Transistor circuit configurations
There are three types of circuit connections (called configurations or modes) for operating a transistor. They are (i) common base (CB) mode (ii) common emitter (CE) mode and (iii) common collector (CC) mode.
The term common is used to denote the lead that is common to the input and output circuits. The different modes are shown in Fig for NPN transistor.
In a similar way, three configurations can be drawn for PNP transistor.
Current amplification factors α and β and the relation between them
The current amplification factor or current gain of a transistor is the ratio of output current to the input current. If the transistor is connected in common base mode, the current gain α = IC / IE and if the transistor is connected in common emitter mode, the current gain β = IC /IB Fig shows a NPN transistor connected in the common base and common emitter configurations. Since, 95% of the injected electrons reach the collector, the collector current is almost equal to the emitter current. Almost all transistors have á , in the range 0.95 to 0.99.
We know that
α = IC /IE =IC /(IB+IC)
1/ α = (IB+IC) / IC
( 1/ α ) - 1 = 1/ β
β = α / (1- α)
Usually β lies between 50 and 300. Some transistors have β as high as 1000.
Characteristics of an NPN transistor in common emitter configuration
The three important characteristics of a transistor in any mode are (i) input characteristics (ii) output characteristics and (iii) transfer characterstics.
The circuit to study the characteristic curves of NPN transistor in common emitter mode is as shown in Fig.
(i) Input characteristics
Input characteristic curve is drawn between the base current (IB) and voltage between base and emitter (VBE), when the voltage between collector and emitter (VCE) is kept constant at a particular value. VBE is increased in suitable equal steps and corresponding base current is noted. The procedure is repeated for different values of VCE.
IB values are plotted against VBE for constant VCE. The input characteristic thus obtained is shown in Fig.The input impedance of the transistor is defined as the ratio of small change in base - emitter voltage to the corresponding change in base current at a given VCE.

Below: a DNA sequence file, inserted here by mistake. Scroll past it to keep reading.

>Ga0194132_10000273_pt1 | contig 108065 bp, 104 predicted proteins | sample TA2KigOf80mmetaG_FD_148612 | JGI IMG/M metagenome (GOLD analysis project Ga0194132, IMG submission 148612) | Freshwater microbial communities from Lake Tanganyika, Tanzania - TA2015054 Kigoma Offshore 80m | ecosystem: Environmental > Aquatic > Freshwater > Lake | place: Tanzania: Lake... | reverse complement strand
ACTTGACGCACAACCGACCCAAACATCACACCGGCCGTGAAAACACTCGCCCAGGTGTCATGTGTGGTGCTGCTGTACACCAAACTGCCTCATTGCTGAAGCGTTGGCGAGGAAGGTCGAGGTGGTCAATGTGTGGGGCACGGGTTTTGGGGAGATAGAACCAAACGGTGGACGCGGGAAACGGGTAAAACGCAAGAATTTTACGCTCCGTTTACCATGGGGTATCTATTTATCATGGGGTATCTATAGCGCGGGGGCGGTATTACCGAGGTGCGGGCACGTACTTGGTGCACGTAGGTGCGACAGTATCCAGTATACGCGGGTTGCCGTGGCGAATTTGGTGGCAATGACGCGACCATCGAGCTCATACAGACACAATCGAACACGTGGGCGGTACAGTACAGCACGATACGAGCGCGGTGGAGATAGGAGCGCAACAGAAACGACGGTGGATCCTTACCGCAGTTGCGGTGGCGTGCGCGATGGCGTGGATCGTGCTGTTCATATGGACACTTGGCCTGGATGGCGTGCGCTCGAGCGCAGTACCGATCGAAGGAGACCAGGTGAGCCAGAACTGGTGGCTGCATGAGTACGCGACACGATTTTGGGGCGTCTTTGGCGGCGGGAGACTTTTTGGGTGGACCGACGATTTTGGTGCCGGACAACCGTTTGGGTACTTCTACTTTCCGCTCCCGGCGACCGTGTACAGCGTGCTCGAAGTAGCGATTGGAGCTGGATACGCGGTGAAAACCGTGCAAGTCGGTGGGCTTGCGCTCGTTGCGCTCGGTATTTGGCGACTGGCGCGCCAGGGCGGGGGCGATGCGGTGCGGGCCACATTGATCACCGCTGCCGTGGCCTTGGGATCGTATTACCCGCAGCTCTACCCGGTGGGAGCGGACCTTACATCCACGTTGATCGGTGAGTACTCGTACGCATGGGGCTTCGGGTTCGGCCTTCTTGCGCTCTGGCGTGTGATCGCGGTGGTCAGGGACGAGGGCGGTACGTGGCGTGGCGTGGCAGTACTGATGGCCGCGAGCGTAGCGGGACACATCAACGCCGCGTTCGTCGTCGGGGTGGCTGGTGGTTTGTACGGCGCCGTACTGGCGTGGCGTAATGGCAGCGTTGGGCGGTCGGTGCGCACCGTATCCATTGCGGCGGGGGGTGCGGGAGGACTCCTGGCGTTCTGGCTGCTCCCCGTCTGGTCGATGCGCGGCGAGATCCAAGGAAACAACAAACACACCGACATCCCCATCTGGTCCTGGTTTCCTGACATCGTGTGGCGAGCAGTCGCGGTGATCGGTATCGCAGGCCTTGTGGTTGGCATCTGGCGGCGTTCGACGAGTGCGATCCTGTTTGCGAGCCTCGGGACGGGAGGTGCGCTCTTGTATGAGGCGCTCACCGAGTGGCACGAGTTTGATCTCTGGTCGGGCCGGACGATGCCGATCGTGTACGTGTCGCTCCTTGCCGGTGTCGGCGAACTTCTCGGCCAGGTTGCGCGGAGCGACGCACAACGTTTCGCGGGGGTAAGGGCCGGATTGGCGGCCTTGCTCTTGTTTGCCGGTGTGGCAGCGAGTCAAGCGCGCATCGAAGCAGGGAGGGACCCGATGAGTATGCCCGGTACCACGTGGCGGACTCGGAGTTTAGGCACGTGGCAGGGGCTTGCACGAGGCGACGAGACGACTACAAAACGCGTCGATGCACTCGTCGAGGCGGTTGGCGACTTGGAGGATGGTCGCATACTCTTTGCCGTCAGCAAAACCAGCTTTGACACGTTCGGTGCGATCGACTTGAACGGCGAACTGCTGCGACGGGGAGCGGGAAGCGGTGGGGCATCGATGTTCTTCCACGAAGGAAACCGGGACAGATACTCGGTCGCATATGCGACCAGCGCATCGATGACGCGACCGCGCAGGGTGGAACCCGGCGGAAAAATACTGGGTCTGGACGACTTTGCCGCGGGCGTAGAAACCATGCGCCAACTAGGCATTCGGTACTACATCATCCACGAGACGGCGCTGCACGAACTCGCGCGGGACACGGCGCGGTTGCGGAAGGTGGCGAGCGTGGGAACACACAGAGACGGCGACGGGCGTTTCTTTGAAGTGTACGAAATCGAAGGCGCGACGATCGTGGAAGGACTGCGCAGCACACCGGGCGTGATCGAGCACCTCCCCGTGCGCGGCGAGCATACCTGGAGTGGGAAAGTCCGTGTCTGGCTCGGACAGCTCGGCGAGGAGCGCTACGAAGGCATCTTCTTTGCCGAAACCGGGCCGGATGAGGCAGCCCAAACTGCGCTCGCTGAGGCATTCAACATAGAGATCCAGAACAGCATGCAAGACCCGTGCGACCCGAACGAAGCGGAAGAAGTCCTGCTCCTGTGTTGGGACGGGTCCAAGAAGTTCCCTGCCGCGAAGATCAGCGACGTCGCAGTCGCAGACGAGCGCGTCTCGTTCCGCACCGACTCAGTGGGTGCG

The input impedance of the transistor is defined as the ratio of small change in base - emitter voltage to the corresponding change in base current at a given VCE.
∴ Input impedance, r1 = (∆VBE/∆IB)VCE
The input impedance of the transistor in CE mode is very high.
(ii) Output characteristics
Output characteristic curves are drawn between IC and VCE, when IB is kept constant at a particular value.
The base current IB is kept at a constant value, by adjusting the base emitter voltage VBE. VCE is increased in suitable equal steps and the corresponding collector current is noted. The procedure is repeated for different values of IB. Now, Ic versus VCE curves are drawn for different values of IB. The output characteristics thus obtained are represented in Fig. The three regions of the characteristics can be discussed as follows :
Saturation region : The initial part of the curve (ohmic region, OA) is called saturation region. (i.e) The region in between the origin and knee point. (Knee point is the point, where Ic is about to become a constant).
Cut off region : There is very small collector current in the transistor, even when the base current is zero (IB = 0). In the output characteristics, the region below the curve for IB = 0 is called cut off region. Below the cut off region, the transistor does not function.
Active region : The central region of the curves is called active region. In the active region, the curves are uniform. In this region, E-B junction is forward biased and C-B junction is reverse biased.
The output impedance ro is defined as the ratio of variation in the collector emitter voltage to the corresponding variation in the collector current at a constant base current in the active region of the transistor characteristic curves.
output impedence, ro = (∆VCE/ ∆IC)IB
The output impedance of a transistor in CE mode is low.
(iii) Transfer characteristics
The transfer characteric curve is drawn between IC and IB, when VCE is kept constant at a particular value. The base current IB is increased in suitable steps and the collector current IC is noted down for each value of IB. The transfer characteristic curve is shown in Fig.
The current gain is defined as the ratio of a small change in the collector current to the corresponding change in the base current at a constant VCE.
Current gain, β = (∆IC/ ∆IB)VcE
The common emitter configuration has high input impedance, low output impedance and higher current gain when compared with common base configuration.